Hello readers, my name is Gervaise Pechler. Besides being a motivated Magic player, I am a passionate speculator, professional poker player and a Bachelor student in Business & Psychology. I became exposed to trading card games at the age of eight when Pokemon took over the world, following up with Dragonball Z, LOTR, .hack//enemy, Magic: the Gathering and even Pirates. I will be mainly discussing my speculation and trades here in Europe.
There is a lot of Insider information about how to capitalize on cards, which American index to use, which decks and new cards T8’ed in a SCG Open and what price changes occur in dollars. But the Magic world is so much more than that! TCGplayer and StarCityGames are two of the biggest in the USA, but incidentally pose high costs for EU residents due to import tax, currency costs and the longer waiting time to get the actual cards.
I'll be using this first article to introduce you to Europe and Magic Finance. This is largely my view on where to get, sell and trade cards, because Europe has large submarkets like Spain (with its Spanish cards), as well as Italy and Germany. Still, those countries produce, play, sell and buy English cards. I am most familiar with the UK and Benelux (Netherlands & Belgium) market. I am discovering other markets as we speak by traveling and meeting people who can guide me in the right direction.
In Europe, there is no big retailer like StarCityGames that covers the whole continent and organizes big tournaments every week. The stores that I consider "big" are present at PTQs, GPTs and other major tournaments. For example, in the UK, you have Manaleak.com and MagicMadHouse.co.uk, which also covers Northern-Ireland and Scotland. These sites are ideal to pick up under-appreciated cards during the PTQs and by using their buylists. I bought Etched Champions at £1 each, which is a good price for me to speculate on when the Modern Season is starting again.
Community based card exchanges
Most Dutch card websites are based on a community where you can also trade cards with other users. This is particularly great because there is a lot of casual demand, which boosts the prices of cards you probably want to get rid of, anyway.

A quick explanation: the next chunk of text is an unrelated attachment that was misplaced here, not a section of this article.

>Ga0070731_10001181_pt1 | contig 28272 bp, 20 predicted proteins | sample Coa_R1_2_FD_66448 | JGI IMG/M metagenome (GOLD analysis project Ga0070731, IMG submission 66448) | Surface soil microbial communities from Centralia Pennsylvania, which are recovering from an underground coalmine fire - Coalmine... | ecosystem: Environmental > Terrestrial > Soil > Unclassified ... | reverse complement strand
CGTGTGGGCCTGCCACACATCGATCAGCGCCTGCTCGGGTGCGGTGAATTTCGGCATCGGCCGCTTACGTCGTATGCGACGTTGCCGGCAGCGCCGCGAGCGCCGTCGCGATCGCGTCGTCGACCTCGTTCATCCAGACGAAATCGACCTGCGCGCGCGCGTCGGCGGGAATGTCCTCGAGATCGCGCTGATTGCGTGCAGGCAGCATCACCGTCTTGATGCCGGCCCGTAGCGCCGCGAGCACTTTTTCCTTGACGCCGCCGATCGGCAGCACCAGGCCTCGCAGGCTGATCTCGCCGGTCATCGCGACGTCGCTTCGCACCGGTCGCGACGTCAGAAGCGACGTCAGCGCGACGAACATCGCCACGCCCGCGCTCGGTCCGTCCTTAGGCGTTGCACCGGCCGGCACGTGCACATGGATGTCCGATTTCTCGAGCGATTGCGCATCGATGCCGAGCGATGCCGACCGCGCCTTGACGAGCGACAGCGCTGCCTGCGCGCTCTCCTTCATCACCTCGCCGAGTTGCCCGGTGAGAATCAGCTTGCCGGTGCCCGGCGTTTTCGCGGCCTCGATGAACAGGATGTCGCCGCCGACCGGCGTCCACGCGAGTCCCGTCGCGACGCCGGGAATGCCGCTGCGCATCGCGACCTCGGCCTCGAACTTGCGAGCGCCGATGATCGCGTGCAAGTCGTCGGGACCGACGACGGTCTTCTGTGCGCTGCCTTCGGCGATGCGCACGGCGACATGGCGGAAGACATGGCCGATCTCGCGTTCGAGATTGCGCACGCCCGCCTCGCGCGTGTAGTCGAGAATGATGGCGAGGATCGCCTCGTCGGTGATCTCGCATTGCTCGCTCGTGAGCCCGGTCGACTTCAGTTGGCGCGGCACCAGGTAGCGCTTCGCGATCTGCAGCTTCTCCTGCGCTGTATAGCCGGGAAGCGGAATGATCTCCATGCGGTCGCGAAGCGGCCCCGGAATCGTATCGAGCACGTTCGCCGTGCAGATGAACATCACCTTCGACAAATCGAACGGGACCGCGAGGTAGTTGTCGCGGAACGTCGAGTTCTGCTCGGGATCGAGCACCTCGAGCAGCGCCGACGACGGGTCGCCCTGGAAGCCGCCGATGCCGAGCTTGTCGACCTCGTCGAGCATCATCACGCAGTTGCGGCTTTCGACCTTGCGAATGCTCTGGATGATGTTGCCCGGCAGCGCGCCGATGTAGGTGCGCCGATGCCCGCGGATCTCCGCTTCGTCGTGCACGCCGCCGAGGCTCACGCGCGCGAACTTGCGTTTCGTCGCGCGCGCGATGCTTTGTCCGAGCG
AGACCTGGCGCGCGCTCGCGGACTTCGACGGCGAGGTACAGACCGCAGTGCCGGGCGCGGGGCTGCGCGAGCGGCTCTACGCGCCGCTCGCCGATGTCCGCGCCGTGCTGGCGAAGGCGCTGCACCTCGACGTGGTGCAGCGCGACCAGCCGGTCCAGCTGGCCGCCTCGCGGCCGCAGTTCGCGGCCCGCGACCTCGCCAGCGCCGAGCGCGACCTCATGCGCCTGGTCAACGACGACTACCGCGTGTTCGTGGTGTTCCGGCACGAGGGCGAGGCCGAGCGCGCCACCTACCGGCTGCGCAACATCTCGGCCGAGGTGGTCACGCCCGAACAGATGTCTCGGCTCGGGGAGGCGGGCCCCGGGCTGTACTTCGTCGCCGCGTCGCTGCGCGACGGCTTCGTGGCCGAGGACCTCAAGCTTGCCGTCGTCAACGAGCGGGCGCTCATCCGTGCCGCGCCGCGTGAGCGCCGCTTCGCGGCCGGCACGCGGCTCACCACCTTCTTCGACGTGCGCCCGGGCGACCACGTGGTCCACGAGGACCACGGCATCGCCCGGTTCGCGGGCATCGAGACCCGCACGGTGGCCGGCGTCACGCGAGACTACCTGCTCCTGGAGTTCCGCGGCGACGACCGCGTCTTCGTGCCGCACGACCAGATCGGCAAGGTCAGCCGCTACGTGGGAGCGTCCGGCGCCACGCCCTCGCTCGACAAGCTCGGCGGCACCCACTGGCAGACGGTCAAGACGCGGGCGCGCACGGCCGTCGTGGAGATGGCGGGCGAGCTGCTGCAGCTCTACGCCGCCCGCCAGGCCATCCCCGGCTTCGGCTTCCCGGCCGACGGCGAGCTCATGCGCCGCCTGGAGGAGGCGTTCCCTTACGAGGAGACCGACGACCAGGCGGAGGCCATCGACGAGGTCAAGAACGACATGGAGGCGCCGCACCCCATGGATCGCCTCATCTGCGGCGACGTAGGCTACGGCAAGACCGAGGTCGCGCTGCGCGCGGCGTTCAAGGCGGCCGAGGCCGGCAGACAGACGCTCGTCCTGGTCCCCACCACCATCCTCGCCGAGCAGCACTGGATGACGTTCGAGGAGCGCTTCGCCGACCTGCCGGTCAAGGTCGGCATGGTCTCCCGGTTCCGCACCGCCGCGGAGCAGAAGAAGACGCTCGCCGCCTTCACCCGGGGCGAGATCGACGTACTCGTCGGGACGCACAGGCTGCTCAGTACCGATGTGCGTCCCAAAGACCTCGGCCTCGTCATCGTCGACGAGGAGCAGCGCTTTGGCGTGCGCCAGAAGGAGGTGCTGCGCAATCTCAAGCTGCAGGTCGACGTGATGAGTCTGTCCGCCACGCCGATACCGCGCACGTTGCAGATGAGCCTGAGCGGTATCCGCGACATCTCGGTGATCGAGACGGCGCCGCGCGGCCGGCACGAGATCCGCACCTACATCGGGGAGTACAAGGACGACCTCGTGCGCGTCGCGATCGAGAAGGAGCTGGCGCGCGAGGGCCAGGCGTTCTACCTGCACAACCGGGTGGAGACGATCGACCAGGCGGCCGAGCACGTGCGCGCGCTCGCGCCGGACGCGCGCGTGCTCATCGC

A prime example would be on Nedermagic.com with Havengul Lich. It is not the cheapest shop but has the most traffic & stock in the country. Havengul Lich is selling for €8 with a buylist price of €3. Black Lotus Project, on the other hand, shows this as selling for $2.64. Getting this card cheap from other markets and trading or selling it away to this website makes me want to participate in ‘community’-based retail sites, since most players will memorize the price at €8, allowing me the uptrade that I want.
Another use of these sites is their up-to-date buylists. There is a bonus when you trade in cards for other cards and a "penalty" if you simply want cash. I can automatically uptrade if I want, because the buylist is huge.
To summarize, these sites are great to trade cards with other players, selling or trading in your cards with the vendor, and utilizing their up to date card prices to supply some underpriced cards from other markets.
Another type of site I frequent is user-to-user marketplaces. The most famous one is eBay, which I used to use a lot back when I was living in the Netherlands. I bought cards from the US and Asia when the Euro was strong and, being very lucky, never had to pay for import tax.
Nowadays there is a European marketplace for Magic players called www.TCGmarket.eu where you can buy & sell Magic, Yu-Gi-Oh, WoW & spoils. It charges a 5% flat fee on every sale you make and the interface is clear and accepts PayPal for instant payment. The downside with using PayPal is that they charge an uncapped fee. It is the classical time versus cost debate. I mostly use this website to search for old EDH cards, still undervalued Standard cards and for looking up if a seller is underpricing his collection so I can actually make a profit.